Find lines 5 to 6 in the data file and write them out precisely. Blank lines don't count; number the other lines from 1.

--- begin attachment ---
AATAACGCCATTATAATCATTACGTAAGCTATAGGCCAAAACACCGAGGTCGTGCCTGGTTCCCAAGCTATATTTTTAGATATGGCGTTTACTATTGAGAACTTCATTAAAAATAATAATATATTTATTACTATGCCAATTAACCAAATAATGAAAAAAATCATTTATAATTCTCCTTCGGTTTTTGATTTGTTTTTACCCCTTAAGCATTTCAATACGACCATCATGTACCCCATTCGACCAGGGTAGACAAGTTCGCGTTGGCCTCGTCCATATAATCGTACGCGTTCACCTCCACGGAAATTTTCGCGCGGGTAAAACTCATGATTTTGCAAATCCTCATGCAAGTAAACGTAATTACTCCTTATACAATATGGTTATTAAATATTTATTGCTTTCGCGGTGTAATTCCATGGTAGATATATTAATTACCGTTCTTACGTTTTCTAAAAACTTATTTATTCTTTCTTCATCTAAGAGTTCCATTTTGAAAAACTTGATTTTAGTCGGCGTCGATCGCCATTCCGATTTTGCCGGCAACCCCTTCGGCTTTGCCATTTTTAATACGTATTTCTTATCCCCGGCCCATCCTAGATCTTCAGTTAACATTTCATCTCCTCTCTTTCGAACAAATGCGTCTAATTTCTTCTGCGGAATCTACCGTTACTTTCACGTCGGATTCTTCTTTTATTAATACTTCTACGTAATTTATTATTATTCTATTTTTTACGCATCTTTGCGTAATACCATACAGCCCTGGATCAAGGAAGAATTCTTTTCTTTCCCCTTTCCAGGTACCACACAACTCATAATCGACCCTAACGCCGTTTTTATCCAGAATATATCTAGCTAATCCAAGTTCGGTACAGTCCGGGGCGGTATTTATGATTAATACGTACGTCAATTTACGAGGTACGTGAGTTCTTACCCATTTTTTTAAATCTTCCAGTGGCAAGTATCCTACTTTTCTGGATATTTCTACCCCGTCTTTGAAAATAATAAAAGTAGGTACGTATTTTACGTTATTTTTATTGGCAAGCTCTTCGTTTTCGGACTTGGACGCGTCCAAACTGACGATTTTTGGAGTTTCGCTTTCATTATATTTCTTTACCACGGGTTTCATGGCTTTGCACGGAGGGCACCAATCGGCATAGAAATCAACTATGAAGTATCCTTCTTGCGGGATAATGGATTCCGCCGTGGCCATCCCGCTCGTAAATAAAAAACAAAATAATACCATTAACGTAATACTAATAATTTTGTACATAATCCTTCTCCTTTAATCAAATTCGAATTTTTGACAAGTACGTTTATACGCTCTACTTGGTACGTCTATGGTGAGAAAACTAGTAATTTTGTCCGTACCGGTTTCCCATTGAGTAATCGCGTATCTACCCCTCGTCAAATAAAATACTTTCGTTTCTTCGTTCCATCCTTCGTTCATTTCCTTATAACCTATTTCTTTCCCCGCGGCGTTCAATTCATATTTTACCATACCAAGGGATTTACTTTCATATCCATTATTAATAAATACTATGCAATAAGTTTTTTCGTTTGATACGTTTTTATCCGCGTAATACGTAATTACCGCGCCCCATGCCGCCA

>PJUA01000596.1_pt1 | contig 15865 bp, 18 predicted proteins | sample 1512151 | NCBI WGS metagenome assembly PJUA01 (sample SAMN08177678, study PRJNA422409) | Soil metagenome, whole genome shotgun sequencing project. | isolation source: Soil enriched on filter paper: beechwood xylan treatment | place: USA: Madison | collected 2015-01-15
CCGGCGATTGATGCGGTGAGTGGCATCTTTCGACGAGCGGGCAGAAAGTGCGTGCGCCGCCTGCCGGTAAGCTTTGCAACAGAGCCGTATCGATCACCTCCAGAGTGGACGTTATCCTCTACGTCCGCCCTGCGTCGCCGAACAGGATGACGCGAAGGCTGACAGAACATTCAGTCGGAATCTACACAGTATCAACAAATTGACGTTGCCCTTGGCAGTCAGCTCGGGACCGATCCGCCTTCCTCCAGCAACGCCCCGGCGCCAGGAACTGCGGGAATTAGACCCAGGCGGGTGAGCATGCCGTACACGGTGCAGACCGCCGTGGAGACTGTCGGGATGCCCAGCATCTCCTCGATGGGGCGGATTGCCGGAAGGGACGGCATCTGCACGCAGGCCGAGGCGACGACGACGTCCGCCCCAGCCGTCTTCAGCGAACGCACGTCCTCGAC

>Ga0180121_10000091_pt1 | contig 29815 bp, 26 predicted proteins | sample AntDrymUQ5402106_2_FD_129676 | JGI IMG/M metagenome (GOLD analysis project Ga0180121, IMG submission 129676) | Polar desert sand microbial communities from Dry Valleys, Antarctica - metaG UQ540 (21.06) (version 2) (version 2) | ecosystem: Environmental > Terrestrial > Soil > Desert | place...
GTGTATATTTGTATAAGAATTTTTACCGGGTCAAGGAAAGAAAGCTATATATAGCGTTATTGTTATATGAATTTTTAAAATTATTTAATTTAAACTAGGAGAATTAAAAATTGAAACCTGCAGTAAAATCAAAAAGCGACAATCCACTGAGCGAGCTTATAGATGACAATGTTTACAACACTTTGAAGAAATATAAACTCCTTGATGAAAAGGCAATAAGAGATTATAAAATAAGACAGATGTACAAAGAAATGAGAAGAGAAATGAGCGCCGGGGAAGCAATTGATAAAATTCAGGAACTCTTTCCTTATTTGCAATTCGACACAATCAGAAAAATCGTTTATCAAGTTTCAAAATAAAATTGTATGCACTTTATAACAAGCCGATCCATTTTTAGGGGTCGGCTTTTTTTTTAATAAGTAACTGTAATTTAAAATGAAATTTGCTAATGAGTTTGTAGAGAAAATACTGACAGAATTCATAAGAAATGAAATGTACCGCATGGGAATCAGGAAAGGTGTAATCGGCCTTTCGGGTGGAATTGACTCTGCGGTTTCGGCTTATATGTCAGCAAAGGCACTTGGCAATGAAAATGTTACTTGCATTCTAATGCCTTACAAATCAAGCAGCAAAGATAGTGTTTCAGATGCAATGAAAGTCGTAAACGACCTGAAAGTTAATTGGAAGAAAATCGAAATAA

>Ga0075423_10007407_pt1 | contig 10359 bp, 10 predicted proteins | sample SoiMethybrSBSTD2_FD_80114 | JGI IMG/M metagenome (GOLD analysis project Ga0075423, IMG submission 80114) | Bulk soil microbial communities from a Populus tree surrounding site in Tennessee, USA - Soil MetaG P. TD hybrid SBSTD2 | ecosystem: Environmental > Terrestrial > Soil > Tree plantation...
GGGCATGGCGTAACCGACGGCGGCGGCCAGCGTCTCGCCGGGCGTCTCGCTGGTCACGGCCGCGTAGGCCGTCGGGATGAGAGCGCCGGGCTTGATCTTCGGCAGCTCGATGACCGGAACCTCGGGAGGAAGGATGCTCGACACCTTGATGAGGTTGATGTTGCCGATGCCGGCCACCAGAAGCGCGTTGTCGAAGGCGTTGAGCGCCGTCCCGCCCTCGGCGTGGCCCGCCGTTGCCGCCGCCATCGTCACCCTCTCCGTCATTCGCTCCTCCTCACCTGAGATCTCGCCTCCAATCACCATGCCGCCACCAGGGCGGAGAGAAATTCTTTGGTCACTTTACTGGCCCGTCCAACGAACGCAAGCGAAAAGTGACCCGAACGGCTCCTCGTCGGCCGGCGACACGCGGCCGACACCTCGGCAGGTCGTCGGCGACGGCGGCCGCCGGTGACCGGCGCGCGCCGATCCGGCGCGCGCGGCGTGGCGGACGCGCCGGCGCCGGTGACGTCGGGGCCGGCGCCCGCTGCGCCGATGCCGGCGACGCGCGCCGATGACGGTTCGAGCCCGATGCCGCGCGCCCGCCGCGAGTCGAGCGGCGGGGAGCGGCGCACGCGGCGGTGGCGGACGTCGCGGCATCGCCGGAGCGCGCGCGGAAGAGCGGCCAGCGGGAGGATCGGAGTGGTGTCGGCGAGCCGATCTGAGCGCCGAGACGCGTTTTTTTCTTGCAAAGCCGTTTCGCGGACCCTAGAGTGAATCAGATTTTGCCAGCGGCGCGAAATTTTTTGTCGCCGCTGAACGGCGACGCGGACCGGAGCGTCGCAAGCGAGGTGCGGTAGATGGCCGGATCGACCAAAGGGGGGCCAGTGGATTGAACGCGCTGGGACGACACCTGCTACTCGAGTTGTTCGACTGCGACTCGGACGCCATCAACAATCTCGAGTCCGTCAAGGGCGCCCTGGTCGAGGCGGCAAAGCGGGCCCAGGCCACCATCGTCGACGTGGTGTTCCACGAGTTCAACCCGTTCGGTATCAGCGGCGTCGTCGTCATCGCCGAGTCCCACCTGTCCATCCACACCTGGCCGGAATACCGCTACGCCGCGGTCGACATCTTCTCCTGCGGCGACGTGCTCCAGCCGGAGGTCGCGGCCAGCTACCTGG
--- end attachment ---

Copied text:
GTGTATATTTGTATAAGAATTTTTACCGGGTCAAGGAAAGAAAGCTATATATAGCGTTATTGTTATATGAATTTTTAAAATTATTTAATTTAAACTAGGAGAATTAAAAATTGAAACCTGCAGTAAAATCAAAAAGCGACAATCCACTGAGCGAGCTTATAGATGACAATGTTTACAACACTTTGAAGAAATATAAACTCCTTGATGAAAAGGCAATAAGAGATTATAAAATAAGACAGATGTACAAAGAAATGAGAAGAGAAATGAGCGCCGGGGAAGCAATTGATAAAATTCAGGAACTCTTTCCTTATTTGCAATTCGACACAATCAGAAAAATCGTTTATCAAGTTTCAAAATAAAATTGTATGCACTTTATAACAAGCCGATCCATTTTTAGGGGTCGGCTTTTTTTTTAATAAGTAACTGTAATTTAAAATGAAATTTGCTAATGAGTTTGTAGAGAAAATACTGACAGAATTCATAAGAAATGAAATGTACCGCATGGGAATCAGGAAAGGTGTAATCGGCCTTTCGGGTGGAATTGACTCTGCGGTTTCGGCTTATATGTCAGCAAAGGCACTTGGCAATGAAAATGTTACTTGCATTCTAATGCCTTACAAATCAAGCAGCAAAGATAGTGTTTCAGATGCAATGAAAGTCGTAAACGACCTGAAAGTTAATTGGAAGAAAATCGAAATAA

>Ga0075423_10007407_pt1 | contig 10359 bp, 10 predicted proteins | sample SoiMethybrSBSTD2_FD_80114 | JGI IMG/M metagenome (GOLD analysis project Ga0075423, IMG submission 80114) | Bulk soil microbial communities from a Populus tree surrounding site in Tennessee, USA - Soil MetaG P. TD hybrid SBSTD2 | ecosystem: Environmental > Terrestrial > Soil > Tree plantation...